The race for the 2024 GOP presidential nomination pivots to New Hampshire. Follow live updates

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People wait to enter a Republican presidential candidate former President Donald Trump campaign event during a winter snowstorm in Atkinson, N.H., Tuesday, Jan. 16, 2024. (AP Photo/Matt Rourke)

A day after Donald Trump won Iowa's caucuses, the race for the 2024 Republican presidential nomination has turned to New Hampshire.

Trump, Florida Gov. Ron DeSantis and former U.N. Ambassador Nikki Haley are holding events in the first-in-the-nation GOP primary state on Tuesday, hoping to capitalize on their performances in Iowa. Trump won by more than 30 percentage points, while DeSantis narrowly edged Haley for second place.

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Disappointing finishes in Iowa by biotech entrepreneur Vivek Ramaswamy and former Arkansas Gov. Asa Hutchinson led to their exits from the race.

What to know

Here’s how Trump won in Iowa - and why the caucus was practically over before it began

Takeaways from Iowa's leadoff caucuses

Two candidates drop out after Iowa: Vivek Ramaswamy and Asa Hutchinson

Trump joined by Ramaswamy and Burgum in New Hampshire

ATKINSON, N.H. — Fresh off his overwhelming win in Iowa’s leadoff caucuses, Trump is taking the stage in New Hampshire with two of his former rivals-turned-supporters.

Ramaswamy drew loud applause as he joined Trump on stage in Atkinson, a day after dropping out and endorsing the former president. Ramaswamy declared America to be in “a 1776 moment right now” and attacked Haley in a fiery speech.

Trump called Ramaswamy “a fantastic guy, a very smart guy” and someone who is young and “has some young ideas too.”

North Dakota Gov. Doug Burgum was also scheduled to appear Tuesday night with Trump.

Haley says both Trump and Biden are enmeshed in investigations

BRETTON WOODS, N.H. — At the grand Mount Washington Hotel, the crowd applauded when Haley argued that both Trump and Biden are focused on “investigations, past issues and things that aren’t taking us forward.”

“We can either have more of the same, or we can say it’s time for change,” she said.

“We finished Iowa. They were good to us. We came out strong,” she said. “Now we want to finish New Hampshire and come out even stronger.”

U.S. democracy is ‘going through crisis,’ Macron says

PARIS — French President Emmanuel Macron said that U.S. democracy is “going through crisis” and that Europe should prepare to be more autonomous regardless of who wins the November elections.

He also suggested that he’d find ways to work with Trump in the event that he wins another term, despite the two men’s clashes in the past – notably over climate change, taxes and Iran’s nuclear program.

“I take the leaders that the people give me,” the French leader said at a news conference Tuesday, adding that he is prepared to talk to “anyone” when France’s interests are in play.

“I had to do this with President Trump throughout his term,” Macron said.

Macron cautioned that regardless of who wins the White House, Europe should brace for the possibility that U.S. priorities may lie elsewhere.

“They share our values, but it is a democracy that is also going through crisis,” Macron said. He said its “first priority is itself” and that its second is China.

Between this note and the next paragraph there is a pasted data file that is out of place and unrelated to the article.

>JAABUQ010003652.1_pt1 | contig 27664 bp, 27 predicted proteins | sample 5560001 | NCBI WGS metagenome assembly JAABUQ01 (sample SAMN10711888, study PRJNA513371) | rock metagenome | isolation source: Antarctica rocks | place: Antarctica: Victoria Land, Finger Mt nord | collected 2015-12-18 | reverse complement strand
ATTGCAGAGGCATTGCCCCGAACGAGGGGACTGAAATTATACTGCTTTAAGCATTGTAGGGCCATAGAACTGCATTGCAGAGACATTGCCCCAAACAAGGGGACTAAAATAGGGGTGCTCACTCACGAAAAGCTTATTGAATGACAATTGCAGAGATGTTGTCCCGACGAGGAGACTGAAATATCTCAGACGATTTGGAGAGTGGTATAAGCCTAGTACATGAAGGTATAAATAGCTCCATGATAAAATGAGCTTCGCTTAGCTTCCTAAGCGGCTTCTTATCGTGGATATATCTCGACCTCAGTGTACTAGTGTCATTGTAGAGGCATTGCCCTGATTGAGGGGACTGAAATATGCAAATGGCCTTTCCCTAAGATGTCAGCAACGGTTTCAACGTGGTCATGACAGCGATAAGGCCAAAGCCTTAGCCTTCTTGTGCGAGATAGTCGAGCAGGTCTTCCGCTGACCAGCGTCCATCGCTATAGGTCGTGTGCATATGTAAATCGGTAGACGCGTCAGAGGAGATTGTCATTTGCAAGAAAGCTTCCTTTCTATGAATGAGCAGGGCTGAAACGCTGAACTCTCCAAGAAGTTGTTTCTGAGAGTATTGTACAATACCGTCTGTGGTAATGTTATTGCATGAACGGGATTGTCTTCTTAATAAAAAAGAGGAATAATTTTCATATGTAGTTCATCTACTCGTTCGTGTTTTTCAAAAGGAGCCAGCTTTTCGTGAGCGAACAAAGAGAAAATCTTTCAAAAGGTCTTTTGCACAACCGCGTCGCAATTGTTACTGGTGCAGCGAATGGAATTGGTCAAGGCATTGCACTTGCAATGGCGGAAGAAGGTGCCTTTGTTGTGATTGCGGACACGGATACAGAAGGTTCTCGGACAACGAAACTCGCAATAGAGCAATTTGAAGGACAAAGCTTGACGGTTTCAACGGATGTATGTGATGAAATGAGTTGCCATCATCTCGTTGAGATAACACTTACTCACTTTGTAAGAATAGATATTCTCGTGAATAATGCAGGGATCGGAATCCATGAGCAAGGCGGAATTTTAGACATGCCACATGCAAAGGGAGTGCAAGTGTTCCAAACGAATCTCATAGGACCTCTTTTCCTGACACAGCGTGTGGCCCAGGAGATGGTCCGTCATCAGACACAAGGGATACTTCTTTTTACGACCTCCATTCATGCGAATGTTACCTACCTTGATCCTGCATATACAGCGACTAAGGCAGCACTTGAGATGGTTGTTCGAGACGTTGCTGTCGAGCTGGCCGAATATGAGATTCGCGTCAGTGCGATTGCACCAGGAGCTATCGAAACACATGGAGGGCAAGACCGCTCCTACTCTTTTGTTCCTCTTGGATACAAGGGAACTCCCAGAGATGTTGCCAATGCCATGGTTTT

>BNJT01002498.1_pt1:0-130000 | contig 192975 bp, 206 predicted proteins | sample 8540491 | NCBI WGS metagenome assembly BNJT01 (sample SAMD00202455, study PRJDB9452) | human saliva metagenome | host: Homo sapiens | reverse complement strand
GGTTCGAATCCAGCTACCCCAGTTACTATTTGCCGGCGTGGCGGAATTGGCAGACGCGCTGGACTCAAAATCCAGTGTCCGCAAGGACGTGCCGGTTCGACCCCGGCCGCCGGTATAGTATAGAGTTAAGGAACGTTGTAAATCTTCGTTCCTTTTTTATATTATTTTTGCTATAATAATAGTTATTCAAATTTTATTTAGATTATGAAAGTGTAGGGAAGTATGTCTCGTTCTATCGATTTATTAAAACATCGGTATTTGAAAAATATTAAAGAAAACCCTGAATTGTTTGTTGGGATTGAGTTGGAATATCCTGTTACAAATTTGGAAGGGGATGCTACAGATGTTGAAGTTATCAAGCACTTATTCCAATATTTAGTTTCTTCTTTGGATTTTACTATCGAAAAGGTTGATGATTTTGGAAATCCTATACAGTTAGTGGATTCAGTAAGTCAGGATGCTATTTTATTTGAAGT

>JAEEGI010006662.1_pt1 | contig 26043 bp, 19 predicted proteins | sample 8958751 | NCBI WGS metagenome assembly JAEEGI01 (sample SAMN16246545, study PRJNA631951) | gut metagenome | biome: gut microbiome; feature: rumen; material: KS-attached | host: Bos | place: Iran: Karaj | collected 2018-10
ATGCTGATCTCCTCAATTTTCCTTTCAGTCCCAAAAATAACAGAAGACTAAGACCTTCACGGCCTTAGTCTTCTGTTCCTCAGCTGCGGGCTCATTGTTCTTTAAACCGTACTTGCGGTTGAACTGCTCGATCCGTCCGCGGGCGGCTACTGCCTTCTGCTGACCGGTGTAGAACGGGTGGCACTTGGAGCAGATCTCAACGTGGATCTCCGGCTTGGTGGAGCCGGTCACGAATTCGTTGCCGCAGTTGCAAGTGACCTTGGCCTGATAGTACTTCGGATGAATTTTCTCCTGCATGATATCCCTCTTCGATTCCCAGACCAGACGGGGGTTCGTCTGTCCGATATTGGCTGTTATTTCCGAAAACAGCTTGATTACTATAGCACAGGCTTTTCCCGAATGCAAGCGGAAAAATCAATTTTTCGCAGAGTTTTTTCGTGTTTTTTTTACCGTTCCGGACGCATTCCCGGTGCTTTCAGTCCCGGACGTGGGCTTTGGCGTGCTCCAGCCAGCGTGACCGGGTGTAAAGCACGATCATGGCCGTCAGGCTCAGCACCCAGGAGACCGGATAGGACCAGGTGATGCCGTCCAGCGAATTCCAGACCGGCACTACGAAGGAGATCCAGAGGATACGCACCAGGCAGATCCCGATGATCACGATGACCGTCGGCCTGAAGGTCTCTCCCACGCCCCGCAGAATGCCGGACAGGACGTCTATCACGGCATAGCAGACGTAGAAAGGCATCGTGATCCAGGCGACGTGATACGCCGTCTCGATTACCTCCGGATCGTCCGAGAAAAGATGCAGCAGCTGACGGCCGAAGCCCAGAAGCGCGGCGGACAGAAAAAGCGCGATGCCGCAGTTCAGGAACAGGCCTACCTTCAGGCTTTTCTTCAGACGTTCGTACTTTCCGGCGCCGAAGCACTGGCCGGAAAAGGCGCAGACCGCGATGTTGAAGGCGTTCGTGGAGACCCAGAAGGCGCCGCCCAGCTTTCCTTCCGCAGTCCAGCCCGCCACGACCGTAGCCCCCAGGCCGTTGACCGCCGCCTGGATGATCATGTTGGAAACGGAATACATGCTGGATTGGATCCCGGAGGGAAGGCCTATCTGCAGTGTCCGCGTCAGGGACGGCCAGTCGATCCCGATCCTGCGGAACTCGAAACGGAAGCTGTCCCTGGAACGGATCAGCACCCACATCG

New state, same inclement weather

CLAREMONT, N.H. — DeSantis canceled his first event in New Hampshire on Tuesday evening because of heavy snow.

The governor was scheduled to attend a town hall in Claremont, near New Hampshire’s border with Vermont. It has been snowing here all day, and frequent plowing has been unable to keep the often-hilly roads clear.

The event drew a small group of hardy locals, but they were told about 25 minutes after it was scheduled to start that DeSantis wouldn’t be making it.

DeSantis flew from Iowa to South Carolina after Monday night's caucuses and landed in New Hampshire on Tuesday afternoon. He had been scheduled to visit Claremont and then head to a taping of a CNN town hall.

But travel was so slow to Claremont that he ran out of time to attend both events. Two cars associated with the governor’s team spun off the road on their way to the event. There were no injuries.

New Hampshire Democrat would vote for Haley over Biden

BRETTON WOODS, N.H. — The usually majestic view of the Northeast’s highest peak rising behind the grand Mount Washington Hotel was obscured by snow as voters began arriving to see Haley early Tuesday evening.

Chris Donahue, a Democrat from Holderness, said he wished he had switched his party registration to undeclared before the October deadline so he could vote for Haley. Instead, he said he’ll focus on encouraging others to vote for her.

“I feel like she’s compassionate,” he said. “And I like the idea of a woman leader.”

Donahue, a 56-year-old builder, adamantly opposes Trump and said he finds DeSantis “scary.”

Donahue said immigration is a top issue for him, though he doesn’t know what the answer is. “I’d like to see our borders open, but what’s going on is a little bit out of control," he said.

He said he would vote for Haley in a general election over President Joe Biden but would vote for Biden over Trump.

Thursday's Republican presidential debate is canceled

GOFFSTOWN, N.H. — The next presidential debate has been canceled.

ABC News says the debate it planned to co-host with WMUR-TV on Thursday will not happen.

“Our intent was to host a debate coming out of the Iowa caucuses, but we always knew that would be contingent on the candidates and the outcome of the race,” an ABC spokesperson said in a statement Tuesday. “As a result, while our robust election coverage will continue, ABC News and WMUR-TV will not be moving forward with Thursday's Republican presidential primary debate in New Hampshire.”

The announcement came after Haley said she wouldn't participate unless Trump agreed to take part. Trump has skipped every debate so far.